As Noam Chomsky’s Occupy (2012) shows us, defiance or the opposition to domination is central to the movement of resistance: ‘Concentration of wealth yields concentration of political power. And concentration of political power gives rise to legislation that increases and accelerates the cycle’ (Chomsky 2012, 28), but the role of the internet in mobilizing, connecting (and infiltrating) the Occupy movement is completely ignored. For Chomsky, ‘[ t] here’s nothing to stop all kinds of action, from educating and organizing to political action, to demonstrations. All kinds of resistance are possible, the kinds of things that have succeeded in the past’ (Chomsky, 92). The repertoire of tried and tested resistances including industrial resistance, the civil rights movement, the women’s movement, anti-colonial resistance and the sexual resistances is now joined by digital resistance and together constitute a capacity to resist with its own history and fate. The newcomer can catalyse existing resistances and enhance their overall capacity, but it should not be forgotten that it is itself engaged in an internal struggle between domination and defiance that in turn requires the support of the broader constituency of resistance. Contemporary resistance, even in its most technologically sophisticated manifestations, is not an exception to the rules governing the politics of resistance. It is engaged in defiant delegitimization of existing and potential domination but without any prospect of a final outcome in the guise of a revolutionary or reformist result or solution. As reciprocals, domination and defiance are engaged in a perpetual struggle in which resistance can never rest but must adopt a fresh posture with respect to a strengthened counter-resistance. The politics of resistance is disillusioned and without end, one that can claim a lifetime or a life for its pursuit of justice and that requires constant courage, fortitude and prudence. It accompanies the modern adventure of freedom and possibility, but in its ambivalent and ambiguous margins. Yet the defiant life is not negative, not just the reaction to the ruses of an eternally renewed effort to dominate nested within freedom itself, but one with its own necessities, its own affirmations and its own joy.(Caygill, KL 4525)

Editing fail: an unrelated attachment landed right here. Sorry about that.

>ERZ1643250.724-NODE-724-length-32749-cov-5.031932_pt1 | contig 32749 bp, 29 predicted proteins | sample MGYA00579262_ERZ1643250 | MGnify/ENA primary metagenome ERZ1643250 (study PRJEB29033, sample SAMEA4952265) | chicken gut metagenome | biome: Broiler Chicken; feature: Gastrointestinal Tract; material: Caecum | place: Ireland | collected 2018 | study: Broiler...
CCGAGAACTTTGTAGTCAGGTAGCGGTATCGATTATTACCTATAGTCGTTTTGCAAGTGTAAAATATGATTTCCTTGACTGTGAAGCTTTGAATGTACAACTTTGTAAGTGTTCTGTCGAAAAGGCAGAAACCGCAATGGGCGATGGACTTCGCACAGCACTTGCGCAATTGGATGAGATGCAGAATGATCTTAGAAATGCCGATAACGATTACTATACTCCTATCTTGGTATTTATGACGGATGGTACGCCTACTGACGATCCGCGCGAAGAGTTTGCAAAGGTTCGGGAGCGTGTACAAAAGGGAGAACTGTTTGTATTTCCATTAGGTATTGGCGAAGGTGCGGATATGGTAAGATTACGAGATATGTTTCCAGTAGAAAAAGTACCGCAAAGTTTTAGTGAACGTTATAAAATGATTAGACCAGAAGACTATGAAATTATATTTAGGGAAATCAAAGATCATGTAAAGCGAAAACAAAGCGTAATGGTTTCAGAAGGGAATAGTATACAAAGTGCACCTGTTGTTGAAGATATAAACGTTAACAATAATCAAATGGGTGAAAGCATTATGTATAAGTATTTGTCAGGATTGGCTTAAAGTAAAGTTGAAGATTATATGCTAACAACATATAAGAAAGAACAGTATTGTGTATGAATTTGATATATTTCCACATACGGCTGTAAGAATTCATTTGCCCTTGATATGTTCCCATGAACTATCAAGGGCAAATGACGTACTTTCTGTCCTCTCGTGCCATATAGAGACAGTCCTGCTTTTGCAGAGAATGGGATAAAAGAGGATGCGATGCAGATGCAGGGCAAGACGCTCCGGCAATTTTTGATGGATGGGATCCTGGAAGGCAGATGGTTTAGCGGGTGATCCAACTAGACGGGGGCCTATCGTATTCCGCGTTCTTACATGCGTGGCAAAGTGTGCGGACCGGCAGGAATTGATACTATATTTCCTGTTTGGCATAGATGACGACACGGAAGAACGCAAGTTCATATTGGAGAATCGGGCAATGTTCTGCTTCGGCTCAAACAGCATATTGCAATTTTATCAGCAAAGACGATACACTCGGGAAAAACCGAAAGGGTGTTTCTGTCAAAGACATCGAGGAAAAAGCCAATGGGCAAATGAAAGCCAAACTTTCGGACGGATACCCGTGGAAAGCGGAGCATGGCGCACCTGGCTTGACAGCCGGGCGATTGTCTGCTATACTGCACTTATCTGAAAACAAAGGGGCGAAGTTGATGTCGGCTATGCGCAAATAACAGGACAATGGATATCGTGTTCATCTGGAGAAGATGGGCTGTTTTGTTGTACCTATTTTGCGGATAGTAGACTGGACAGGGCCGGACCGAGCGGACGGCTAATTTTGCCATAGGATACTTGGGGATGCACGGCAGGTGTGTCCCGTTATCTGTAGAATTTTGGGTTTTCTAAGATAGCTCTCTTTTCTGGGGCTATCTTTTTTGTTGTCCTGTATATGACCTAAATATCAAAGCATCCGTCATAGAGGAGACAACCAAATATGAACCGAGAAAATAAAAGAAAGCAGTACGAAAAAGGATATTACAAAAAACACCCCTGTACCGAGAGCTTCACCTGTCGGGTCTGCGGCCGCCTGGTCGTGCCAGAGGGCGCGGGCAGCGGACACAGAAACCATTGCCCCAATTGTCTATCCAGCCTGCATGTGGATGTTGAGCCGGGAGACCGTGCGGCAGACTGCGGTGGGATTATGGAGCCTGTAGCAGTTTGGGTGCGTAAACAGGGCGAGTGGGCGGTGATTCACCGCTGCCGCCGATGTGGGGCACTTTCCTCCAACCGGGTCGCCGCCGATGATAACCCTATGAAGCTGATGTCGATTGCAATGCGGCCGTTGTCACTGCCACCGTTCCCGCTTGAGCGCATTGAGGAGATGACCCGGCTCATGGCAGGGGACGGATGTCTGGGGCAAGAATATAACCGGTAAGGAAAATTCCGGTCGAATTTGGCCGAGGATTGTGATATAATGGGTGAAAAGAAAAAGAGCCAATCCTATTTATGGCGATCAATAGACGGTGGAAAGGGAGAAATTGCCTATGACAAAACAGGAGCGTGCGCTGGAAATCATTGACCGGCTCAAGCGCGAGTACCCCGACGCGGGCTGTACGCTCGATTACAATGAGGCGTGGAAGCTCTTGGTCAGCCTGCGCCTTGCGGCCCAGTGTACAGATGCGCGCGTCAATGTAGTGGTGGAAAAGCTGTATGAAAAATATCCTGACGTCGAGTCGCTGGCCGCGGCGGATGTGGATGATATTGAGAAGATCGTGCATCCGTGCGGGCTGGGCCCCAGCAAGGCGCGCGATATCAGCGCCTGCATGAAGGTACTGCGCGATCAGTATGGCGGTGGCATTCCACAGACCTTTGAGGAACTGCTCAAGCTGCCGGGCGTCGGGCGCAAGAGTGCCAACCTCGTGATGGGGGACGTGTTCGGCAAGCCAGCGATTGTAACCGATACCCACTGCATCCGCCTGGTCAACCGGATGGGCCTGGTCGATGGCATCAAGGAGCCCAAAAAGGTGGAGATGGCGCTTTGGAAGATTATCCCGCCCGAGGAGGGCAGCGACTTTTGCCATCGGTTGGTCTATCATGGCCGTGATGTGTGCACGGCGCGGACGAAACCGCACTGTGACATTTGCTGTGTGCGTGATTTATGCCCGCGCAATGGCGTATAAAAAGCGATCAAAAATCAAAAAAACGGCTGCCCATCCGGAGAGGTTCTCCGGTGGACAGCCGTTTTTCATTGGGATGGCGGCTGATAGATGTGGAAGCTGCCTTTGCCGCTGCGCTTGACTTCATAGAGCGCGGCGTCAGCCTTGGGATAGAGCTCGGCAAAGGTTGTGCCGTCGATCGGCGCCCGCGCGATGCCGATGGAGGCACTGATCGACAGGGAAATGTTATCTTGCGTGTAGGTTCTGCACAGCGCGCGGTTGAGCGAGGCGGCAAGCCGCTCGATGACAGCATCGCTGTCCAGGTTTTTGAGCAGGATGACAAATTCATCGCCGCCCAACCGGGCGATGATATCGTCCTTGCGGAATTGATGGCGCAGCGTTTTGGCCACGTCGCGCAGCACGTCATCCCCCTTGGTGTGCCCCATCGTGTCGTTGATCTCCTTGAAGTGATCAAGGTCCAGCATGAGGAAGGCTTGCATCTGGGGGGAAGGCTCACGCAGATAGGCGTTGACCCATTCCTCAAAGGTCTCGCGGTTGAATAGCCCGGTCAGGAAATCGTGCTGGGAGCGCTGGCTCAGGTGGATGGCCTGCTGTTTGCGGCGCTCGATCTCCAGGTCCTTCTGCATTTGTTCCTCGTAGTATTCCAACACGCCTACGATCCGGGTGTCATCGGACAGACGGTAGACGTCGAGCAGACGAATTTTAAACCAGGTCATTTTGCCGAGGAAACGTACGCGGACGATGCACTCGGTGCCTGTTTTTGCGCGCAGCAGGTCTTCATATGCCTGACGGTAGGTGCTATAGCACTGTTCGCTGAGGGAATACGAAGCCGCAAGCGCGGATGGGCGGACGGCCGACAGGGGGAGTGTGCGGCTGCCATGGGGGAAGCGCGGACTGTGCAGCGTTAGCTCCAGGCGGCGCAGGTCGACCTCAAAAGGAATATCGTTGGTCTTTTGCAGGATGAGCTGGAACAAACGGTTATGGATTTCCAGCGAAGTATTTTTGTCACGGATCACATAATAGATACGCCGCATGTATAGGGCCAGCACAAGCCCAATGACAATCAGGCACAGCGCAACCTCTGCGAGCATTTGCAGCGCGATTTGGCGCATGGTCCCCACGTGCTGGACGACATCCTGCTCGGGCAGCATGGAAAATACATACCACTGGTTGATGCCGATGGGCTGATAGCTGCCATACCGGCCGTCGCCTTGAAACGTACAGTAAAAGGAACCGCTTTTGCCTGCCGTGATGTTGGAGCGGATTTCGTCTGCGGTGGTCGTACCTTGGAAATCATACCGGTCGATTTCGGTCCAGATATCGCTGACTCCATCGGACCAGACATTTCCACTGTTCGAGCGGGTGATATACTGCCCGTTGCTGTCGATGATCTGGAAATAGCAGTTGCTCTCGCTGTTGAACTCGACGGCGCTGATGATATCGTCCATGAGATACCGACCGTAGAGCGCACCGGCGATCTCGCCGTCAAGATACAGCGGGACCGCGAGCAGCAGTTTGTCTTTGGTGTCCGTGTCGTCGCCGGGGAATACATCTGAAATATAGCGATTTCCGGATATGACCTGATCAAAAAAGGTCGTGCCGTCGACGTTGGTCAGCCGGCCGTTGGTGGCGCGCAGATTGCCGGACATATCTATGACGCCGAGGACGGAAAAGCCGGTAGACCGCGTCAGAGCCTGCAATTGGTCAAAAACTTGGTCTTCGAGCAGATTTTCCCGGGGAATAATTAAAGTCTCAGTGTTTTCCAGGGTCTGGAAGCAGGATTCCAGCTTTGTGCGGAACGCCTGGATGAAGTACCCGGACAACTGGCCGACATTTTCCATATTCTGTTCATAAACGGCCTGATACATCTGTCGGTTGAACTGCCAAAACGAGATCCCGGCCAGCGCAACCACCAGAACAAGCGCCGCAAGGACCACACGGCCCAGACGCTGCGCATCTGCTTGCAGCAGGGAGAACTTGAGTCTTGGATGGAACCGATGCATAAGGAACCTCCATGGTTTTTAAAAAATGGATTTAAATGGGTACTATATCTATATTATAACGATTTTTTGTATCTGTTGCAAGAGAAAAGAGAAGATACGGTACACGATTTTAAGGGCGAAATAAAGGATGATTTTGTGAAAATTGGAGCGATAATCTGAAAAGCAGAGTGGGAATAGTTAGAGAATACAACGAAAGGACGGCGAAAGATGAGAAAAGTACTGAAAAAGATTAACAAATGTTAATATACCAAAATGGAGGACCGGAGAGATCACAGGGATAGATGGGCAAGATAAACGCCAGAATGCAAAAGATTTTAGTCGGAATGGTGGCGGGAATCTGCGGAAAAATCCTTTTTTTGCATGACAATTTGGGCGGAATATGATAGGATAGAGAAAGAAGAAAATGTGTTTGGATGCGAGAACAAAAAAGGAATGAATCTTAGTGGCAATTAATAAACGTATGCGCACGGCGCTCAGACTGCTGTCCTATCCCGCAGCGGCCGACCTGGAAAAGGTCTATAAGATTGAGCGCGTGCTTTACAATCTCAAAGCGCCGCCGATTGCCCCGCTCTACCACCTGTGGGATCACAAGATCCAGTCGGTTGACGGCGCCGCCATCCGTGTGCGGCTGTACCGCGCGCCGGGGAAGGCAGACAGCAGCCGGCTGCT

It’s this persistence of engagement, of a resistance that even in its disillusionment continues, strives to bring about spaces of justice and freedom, to educate and create counters to power. This is the only form of life worthy of the rebel. The life of resistance that perseveres in courage, fortitude, and at times moves beyond even prudence and into that imprudent sphere of action where humans confront one another against power.

1. Amartya Sen. SOCIAL EXCLUSION: CONCEPT, APPLICATION, AND SCRUTINY (Asian Development Bank, 2000)
2. Sassen, Saskia (2014-05-05). Expulsions (Kindle Locations 983-984). Harvard University Press. Kindle Edition.
3. Žižek, Slavoj (2011-04-18). Living in the End Times . Norton. Kindle Edition.
4.  Graham, Stephen (2011-11-01). Cities Under Siege: The New Military Urbanism (Kindle Locations 3762-3767).  . Kindle Edition.
5. Bauman, Zygmunt; Lyon, David (2013-04-03). Liquid Surveillance: A Conversation (PCVS-Polity Conversations Series) (Kindle Locations 831-840). Wiley. Kindle Edition.
6. Arianna Huffington (2010-09-07). Third World America (p. 3). Random House, Inc.. Kindle Edition.
7. Freeland, Chrystia (2012-10-11). Plutocrats: The Rise of the New Global Super-Rich and the Fall of Everyone Else (p. 5). Penguin Press HC, The. Kindle Edition.
8. Ferguson, Charles H. (2012-05-22). Predator Nation: Corporate Criminals, Political Corruption, and the Hijacking of America (Kindle Locations 4892-4898). Random House, Inc.. Kindle Edition.
9. Klein, Naomi (2010-04-01). The Shock Doctrine: The Rise of Disaster Capitalism (p. 580). Henry Holt and Co.. Kindle Edition.
10. Caygill, Howard (2013-10-24). On Resistance: A Philosophy of Defiance (Kindle Locations 4504-4525). Bloomsbury Publishing. Kindle Edition.